Pain lasts a only a minute, but the memory will last forever....

    boxingbournemouth - Cornelius Carrs private boxing tuition and personal fitness training

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    Default Re: The Mechanics of the Jab

    One of the things that it helps with is preventing you from bringing your elbow up too soon.
    If you hear a voice within you saying that I am not a painter, then by all means paint and that voice will be silenced.

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    Default Re: The Mechanics of the Jab

    It's kind of difficult to explain but when jabbing correctly should it feel like youre shoulder kind of clicks into place as you turn it over sort of like hitting that little sweet spot i once heard someone describe it like jabbing down a pipe.Am i right in saying that a nice compact jab should also come to the left hand side of the centre line but not past it.For instance if you were standing face on in front of the mirror it it would come to the left hand side of youre chin sort of like where you would rest youre chin if you were to fire a rifle although obviously it would be the opposite side for a righty lol but you know what i mean.

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    Default Re: The Mechanics of the Jab

    In the mirror theres a southpaw in front of you.
    Pain lasts a only a minute, but the memory will last forever....

    boxingbournemouth - Cornelius Carrs private boxing tuition and personal fitness training

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    Default Re: The Mechanics of the Jab

    good point

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    Default Re: The Mechanics of the Jab

    I have also been using a slightly narrower than shoulder width stance and stepping into a s/w stance when i step with the jab if that makes sense.Is this correct or should i be shoulder width before i step?

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    Default Re: The Mechanics of the Jab

    When you start, and when you finish.
    Pain lasts a only a minute, but the memory will last forever....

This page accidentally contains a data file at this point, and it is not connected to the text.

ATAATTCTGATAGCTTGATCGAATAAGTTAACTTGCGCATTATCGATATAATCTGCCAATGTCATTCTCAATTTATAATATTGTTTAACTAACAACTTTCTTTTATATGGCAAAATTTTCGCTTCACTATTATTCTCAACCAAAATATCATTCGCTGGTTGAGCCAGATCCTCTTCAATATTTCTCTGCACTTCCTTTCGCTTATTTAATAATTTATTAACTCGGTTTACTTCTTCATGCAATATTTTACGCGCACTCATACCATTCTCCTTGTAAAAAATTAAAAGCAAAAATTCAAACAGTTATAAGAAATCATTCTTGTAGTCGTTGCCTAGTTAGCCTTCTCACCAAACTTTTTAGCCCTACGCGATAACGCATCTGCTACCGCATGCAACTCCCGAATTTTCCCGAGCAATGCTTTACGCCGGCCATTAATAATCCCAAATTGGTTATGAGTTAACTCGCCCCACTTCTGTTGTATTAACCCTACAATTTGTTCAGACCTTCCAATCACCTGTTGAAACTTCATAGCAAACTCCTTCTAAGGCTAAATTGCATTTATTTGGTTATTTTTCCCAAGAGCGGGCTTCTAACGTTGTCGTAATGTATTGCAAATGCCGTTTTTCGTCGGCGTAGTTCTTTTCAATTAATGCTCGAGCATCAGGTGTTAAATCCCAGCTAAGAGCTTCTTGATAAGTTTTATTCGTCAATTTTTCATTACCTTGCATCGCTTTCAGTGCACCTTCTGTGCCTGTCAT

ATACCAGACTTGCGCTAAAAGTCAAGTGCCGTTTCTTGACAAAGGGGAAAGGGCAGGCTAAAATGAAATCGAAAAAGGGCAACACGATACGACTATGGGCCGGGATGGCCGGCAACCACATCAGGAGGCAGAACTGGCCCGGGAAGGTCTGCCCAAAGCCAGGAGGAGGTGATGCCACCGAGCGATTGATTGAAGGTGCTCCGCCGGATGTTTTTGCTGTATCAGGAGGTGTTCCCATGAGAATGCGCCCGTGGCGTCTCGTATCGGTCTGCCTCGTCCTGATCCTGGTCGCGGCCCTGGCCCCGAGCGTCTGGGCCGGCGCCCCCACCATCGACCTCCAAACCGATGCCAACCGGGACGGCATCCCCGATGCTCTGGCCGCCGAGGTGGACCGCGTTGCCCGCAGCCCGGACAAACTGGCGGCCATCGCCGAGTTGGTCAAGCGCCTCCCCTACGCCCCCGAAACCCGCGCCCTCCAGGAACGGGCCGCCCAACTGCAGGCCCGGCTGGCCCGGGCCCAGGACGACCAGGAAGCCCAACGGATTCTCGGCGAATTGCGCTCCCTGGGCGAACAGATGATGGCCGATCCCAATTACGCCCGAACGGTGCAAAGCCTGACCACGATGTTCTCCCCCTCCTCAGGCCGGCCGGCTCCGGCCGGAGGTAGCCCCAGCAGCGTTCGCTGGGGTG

boxingbournemouth - Cornelius Carrs private boxing tuition and personal fitness training

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    Default Re: The Mechanics of the Jab

    k i think im overcomlicating things in my head again.Paralysis by analysis

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    Default Re: The Mechanics of the Jab

    hey guys, ive been trying the little tip u suggested scrap and it seems to make sense however when i try to get into position with my left shoulder lead foot touching the wall it seems as if im holding my left hand out wide to my left to get my fist to touch the wall, im just wondering should i turn more into the wall so my hand can touch it without reaching out to the left but also when i try this i cant get my usual stance because the wall is in the way of my lead foot as i fight from quite a low stance usually, could you please help scrap as i think this will lead to perfect form once learnt properly, it feels really wierd now and sort of awkward to jab that way but i guess its just because ive been jabbing wrong for quite some time now and im used to flareing the elbow a bit earlier than is allowed during this exercise i think

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    Default Re: The Mechanics of the Jab

    also i like the idea of pulling the right shoulder back it seems to make everything more crisp and snappier in a way if those words make sense to you hah, i just wondered should i apply this technique to straight right hands aswell sort of pulling the left shoulder back to throw the punch and then pulling the right shoulder back to return to position sharpish? it sort of seems like a good idea to apply this to most punches if possible